According to the press release these guys are an extreme metal band, but if they are then they are like no other extreme band I have ever heard! What we actually have is a band firmly rooted in blues-based rock from the Seventies, with great songs and wonderful production. The project started off as a collaboration between vocalist Jimmy Kunes (Cactus, Savoy Brown), bassist Randy Pratt (Cactus, The Lizards) and Emmy winning engineer/ producer, JZ Barrell. All songs were originally written on the bass before being arranged by JZ Barrell (who also produced, recorded, mixed and mastered the album). The two guitarists couldn’t be more different in both age and styles, as there is 23-year-old shredder Jesse Berlin working alongside Phil Bader, a 60 something finger stylist in the vein of Beck and Knopfler. At the back the drumming is shared TC Tolliver (Wendy O Williams & The Plasmatics) and Neil Cicione (Rickity) while keyboards are provided by Scott “The Doctor” Treibitz on keyboards.
This is classic rock, oozing class and style from the first note to the last. The songs are well-thought out and strongly arranged, with loads going on underneath the vocals from very different approaches to the guitar plus a huge variety of sounds and styles from the bass, while the keyboards are mostly organ sounds following the guitar riffs or providing support, just like the old days. Then there are the vocals. Anyone who has previously come across Jimmy Kunes knows his style of singing, which is very rooted in Paul Rodgers, full of soul, blues and power. He knows his range, and throws his voice around wielding it like yet another instrument, and like the rest of the sounds is full of warmth, honesty and passion. Any fan of classic rock which is refusing to pander to any particular fashion is going to fall in love with this album on the very first play, and from there on discover it is hard to move on to anything else. Full of influences from the likes of Cactus (unsurprisingly), Free and Bad Company, this is a delight from start to end.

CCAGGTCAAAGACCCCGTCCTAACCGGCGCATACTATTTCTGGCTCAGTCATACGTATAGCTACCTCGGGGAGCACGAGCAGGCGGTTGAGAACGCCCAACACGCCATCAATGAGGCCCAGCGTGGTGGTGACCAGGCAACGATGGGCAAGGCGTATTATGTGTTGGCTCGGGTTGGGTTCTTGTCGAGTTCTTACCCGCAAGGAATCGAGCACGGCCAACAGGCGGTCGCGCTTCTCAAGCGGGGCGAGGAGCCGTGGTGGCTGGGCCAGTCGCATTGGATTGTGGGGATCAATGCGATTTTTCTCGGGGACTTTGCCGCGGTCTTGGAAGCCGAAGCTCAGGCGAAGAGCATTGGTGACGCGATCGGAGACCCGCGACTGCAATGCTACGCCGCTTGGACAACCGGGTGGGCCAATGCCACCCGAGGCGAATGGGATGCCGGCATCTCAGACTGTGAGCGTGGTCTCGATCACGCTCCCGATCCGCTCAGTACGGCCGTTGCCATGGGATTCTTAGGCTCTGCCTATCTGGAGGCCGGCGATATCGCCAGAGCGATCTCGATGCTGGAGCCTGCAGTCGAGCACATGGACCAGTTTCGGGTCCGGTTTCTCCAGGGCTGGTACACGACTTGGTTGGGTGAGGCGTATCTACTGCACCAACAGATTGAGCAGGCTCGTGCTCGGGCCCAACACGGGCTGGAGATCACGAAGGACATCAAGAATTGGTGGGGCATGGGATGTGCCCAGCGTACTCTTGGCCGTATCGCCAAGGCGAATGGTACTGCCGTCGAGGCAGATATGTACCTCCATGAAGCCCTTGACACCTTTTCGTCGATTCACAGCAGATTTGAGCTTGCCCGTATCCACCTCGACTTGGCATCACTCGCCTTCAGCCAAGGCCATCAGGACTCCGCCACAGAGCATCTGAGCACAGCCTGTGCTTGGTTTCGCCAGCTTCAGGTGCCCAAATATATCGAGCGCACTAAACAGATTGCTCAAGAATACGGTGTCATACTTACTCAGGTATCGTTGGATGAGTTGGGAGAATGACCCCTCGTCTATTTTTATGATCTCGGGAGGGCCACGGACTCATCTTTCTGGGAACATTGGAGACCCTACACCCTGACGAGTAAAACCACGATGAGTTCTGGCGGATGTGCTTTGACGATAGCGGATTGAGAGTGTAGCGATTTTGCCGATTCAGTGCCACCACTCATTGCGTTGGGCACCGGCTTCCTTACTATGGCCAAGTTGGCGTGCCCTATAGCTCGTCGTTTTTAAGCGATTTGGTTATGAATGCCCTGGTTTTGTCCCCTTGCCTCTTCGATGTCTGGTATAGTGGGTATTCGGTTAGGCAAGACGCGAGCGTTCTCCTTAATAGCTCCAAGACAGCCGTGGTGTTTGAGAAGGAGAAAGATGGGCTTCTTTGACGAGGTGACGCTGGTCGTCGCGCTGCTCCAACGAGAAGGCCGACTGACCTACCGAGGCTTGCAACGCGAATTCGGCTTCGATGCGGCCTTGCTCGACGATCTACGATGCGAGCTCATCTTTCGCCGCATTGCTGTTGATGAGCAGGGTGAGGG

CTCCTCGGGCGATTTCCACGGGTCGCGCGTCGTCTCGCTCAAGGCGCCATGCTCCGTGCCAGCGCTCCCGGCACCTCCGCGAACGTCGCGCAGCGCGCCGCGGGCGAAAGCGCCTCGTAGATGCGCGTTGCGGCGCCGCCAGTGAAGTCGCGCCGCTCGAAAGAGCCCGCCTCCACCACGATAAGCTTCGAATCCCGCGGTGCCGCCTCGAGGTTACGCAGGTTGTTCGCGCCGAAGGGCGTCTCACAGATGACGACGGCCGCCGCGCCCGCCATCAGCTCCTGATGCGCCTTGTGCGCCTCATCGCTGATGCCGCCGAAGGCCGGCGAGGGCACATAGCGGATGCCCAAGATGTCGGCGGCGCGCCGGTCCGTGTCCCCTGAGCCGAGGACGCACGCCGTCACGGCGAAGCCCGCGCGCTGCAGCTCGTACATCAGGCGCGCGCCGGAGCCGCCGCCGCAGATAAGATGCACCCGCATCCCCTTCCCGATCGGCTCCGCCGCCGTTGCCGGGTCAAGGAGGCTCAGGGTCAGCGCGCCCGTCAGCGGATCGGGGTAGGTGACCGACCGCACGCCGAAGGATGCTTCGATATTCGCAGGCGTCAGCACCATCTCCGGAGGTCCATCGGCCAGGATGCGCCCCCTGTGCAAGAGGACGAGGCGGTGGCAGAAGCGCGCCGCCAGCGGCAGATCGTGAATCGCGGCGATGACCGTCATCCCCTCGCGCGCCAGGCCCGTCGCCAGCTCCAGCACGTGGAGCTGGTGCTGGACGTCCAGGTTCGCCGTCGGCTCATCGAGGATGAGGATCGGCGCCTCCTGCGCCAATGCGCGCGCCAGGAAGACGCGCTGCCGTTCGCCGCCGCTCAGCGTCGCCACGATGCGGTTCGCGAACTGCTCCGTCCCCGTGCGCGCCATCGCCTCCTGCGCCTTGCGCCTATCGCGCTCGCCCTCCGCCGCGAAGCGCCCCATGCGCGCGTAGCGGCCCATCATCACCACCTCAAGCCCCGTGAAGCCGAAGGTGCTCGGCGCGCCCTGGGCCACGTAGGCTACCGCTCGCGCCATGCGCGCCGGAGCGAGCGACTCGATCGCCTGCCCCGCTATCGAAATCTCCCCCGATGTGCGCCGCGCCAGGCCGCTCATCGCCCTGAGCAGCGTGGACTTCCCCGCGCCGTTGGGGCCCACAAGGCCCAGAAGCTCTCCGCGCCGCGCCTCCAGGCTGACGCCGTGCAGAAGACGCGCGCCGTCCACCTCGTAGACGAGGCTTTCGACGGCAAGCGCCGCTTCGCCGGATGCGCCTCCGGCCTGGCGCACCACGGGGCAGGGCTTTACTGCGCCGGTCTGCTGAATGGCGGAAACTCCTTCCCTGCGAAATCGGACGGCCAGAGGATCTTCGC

If that wasn’t enough this album ends with quite a different song, which apparently is from the next album, featuring the last ever recording from the instantly recognisable and thoroughly nice guy (I was lucky enough to interview him once), the one and only electric gypsy himself, Bernie Tormé. It sounds as if he was given the track, and just told to enjoy himself over the top of it all, and I love it. A great ending to a great album which is certainly well worth investigating by all music fans.
9/10 Kev Rowland